"Marie, let's suppose that two firemen go into a forest to put out a small fire. Afterwards, when they emerge and go over to a stream, the face of one is all smeared with black, while the other man's face is completely clean. My question is this: which of the two will wash his face?"
"That's a silly question. The one with the dirty face of course."
"No, the one with the dirty face will look at the other man and assume that he looks like him. And, vice versa, the man with the clean face will see his colleague covered in grime and say to himself: I must be dirty too.
I'd better have a wash."
"What are you trying to say?"
"I'm saying that, during the tiime I spent in hospital, I came to realise that I was always looking for myself in the women I loved. I looked at their lovely, clean faces and saw myself reflected in them. They, on the other hand, looked at me and saw the dirt on my face and, however intelligent or self-confident they were, they ended up seeing themselves reflected in me and thinking that they were worse than they were. Please, don't let that happen to you."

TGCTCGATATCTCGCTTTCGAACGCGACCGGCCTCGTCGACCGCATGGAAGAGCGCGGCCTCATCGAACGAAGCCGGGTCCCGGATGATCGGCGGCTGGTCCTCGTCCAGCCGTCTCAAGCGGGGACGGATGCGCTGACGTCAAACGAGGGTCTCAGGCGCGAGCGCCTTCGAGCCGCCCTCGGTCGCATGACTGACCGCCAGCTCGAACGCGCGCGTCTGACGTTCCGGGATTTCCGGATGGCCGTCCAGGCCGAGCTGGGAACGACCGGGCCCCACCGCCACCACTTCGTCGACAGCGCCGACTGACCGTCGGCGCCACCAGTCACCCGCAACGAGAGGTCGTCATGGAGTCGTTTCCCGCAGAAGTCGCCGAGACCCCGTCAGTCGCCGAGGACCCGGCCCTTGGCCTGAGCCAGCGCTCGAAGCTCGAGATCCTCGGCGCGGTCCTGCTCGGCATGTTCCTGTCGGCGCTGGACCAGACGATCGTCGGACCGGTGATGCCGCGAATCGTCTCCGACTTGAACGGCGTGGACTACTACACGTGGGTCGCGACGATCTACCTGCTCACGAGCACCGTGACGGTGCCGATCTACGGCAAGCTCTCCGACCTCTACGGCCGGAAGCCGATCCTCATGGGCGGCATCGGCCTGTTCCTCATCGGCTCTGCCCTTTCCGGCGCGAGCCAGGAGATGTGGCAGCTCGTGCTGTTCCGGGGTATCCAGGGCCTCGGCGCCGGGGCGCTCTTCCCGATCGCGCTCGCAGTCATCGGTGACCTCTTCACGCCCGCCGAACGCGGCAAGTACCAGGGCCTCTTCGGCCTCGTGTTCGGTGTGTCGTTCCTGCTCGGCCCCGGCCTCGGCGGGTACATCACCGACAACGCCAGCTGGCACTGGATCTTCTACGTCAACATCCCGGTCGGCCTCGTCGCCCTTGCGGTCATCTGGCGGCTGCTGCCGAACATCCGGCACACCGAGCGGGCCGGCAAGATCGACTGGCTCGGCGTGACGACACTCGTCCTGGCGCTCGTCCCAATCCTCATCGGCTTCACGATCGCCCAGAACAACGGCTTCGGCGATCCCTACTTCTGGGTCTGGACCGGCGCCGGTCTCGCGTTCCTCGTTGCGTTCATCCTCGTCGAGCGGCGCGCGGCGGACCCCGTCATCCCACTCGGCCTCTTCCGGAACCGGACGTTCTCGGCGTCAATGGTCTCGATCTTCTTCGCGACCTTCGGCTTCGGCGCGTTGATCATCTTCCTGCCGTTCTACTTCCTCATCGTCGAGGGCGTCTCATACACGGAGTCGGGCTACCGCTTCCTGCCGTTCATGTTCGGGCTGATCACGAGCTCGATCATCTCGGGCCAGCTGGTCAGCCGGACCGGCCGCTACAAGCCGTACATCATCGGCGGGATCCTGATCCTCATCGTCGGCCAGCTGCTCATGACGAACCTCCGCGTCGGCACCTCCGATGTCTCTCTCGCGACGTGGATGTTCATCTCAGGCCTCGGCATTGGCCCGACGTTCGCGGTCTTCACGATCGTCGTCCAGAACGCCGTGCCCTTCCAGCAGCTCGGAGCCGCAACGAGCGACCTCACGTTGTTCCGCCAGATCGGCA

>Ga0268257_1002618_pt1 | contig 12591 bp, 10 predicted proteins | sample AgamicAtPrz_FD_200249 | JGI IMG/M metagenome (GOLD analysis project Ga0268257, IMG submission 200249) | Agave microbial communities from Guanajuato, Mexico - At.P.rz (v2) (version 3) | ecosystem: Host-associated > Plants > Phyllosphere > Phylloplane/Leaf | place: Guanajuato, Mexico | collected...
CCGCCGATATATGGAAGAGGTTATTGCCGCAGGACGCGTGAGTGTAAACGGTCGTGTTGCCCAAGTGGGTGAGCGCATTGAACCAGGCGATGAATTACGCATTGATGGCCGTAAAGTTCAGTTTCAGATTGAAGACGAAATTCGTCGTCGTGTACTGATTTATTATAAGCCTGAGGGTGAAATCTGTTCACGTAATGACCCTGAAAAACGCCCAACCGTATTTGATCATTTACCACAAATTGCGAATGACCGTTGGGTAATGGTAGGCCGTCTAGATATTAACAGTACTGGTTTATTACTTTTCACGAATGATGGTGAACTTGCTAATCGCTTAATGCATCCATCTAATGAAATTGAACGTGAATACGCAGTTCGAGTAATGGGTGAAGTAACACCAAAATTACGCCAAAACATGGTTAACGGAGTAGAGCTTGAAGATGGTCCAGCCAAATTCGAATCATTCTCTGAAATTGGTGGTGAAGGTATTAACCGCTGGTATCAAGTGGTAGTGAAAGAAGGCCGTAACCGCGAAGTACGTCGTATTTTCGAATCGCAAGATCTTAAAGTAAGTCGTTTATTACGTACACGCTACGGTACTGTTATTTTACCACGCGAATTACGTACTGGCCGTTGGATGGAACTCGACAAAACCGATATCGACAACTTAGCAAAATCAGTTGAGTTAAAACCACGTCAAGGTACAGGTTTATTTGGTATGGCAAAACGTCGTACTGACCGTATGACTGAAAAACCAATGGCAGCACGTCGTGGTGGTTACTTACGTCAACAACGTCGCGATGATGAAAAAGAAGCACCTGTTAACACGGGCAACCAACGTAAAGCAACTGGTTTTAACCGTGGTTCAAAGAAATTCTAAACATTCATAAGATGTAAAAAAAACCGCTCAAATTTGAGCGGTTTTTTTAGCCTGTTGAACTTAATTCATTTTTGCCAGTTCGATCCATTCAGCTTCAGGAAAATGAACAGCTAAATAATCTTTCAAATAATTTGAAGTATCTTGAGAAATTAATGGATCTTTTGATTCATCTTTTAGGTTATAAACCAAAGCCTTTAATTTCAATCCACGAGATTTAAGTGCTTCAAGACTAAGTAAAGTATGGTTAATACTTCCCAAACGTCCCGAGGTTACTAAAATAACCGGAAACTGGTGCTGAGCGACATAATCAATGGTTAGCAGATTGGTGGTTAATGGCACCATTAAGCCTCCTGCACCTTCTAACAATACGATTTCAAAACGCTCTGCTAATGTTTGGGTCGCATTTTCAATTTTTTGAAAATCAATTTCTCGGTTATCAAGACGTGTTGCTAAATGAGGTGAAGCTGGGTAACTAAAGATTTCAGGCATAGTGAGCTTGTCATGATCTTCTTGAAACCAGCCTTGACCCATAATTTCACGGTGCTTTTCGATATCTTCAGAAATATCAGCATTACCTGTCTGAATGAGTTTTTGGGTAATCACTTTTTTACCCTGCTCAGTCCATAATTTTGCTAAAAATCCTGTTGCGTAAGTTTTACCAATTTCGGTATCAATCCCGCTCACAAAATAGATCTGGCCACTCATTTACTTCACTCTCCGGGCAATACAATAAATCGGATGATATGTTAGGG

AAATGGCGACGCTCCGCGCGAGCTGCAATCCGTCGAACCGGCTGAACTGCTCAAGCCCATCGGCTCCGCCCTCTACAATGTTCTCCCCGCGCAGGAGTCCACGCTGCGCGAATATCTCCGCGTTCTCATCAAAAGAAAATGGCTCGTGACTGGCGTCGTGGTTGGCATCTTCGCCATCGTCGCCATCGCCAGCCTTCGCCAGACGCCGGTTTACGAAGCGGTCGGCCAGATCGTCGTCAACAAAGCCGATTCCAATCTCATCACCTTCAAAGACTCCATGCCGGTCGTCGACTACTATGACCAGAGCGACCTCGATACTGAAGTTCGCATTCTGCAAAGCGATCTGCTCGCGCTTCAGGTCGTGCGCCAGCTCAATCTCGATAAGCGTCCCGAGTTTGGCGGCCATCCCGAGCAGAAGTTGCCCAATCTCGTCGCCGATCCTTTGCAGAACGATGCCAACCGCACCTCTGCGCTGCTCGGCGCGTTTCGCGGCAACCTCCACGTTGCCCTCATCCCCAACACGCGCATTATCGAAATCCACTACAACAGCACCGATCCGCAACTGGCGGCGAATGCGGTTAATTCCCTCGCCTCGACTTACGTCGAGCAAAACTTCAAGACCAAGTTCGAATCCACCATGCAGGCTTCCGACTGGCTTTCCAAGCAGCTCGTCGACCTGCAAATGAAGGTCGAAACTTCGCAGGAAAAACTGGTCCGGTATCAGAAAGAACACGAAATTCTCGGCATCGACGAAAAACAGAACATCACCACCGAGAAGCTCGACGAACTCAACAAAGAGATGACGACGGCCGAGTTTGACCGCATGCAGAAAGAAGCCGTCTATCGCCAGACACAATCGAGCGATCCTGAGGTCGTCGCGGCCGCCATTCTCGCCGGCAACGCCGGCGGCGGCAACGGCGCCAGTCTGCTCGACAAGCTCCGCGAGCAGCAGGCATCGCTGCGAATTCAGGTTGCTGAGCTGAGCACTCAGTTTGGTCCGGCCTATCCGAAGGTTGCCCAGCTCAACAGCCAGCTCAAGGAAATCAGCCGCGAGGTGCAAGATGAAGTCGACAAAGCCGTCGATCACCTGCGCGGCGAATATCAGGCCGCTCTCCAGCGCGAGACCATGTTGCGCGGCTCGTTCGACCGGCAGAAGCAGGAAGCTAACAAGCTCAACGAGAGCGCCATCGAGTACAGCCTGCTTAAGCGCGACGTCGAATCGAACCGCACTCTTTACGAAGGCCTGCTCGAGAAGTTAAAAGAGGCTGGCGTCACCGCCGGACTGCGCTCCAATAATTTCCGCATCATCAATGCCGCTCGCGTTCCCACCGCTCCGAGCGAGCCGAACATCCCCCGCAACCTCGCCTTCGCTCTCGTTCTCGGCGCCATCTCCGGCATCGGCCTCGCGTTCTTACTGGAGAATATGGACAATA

I would like to have added:that's what happened to Esther, and I've only just realised it, remembering now how the look in her eyes changed. I'd always absorbed her life and her energy, and that had made me feel happy and confident, able to go forward. She, on the other hand, had looked at me and felt ugly, diminished, because, as the years passed, my career - the career that she had done so much to make a reality - had relegated our relationship to second place.
If I was to see her again, my face needed to be as clean as hers. Before I could find her, I must first find myself.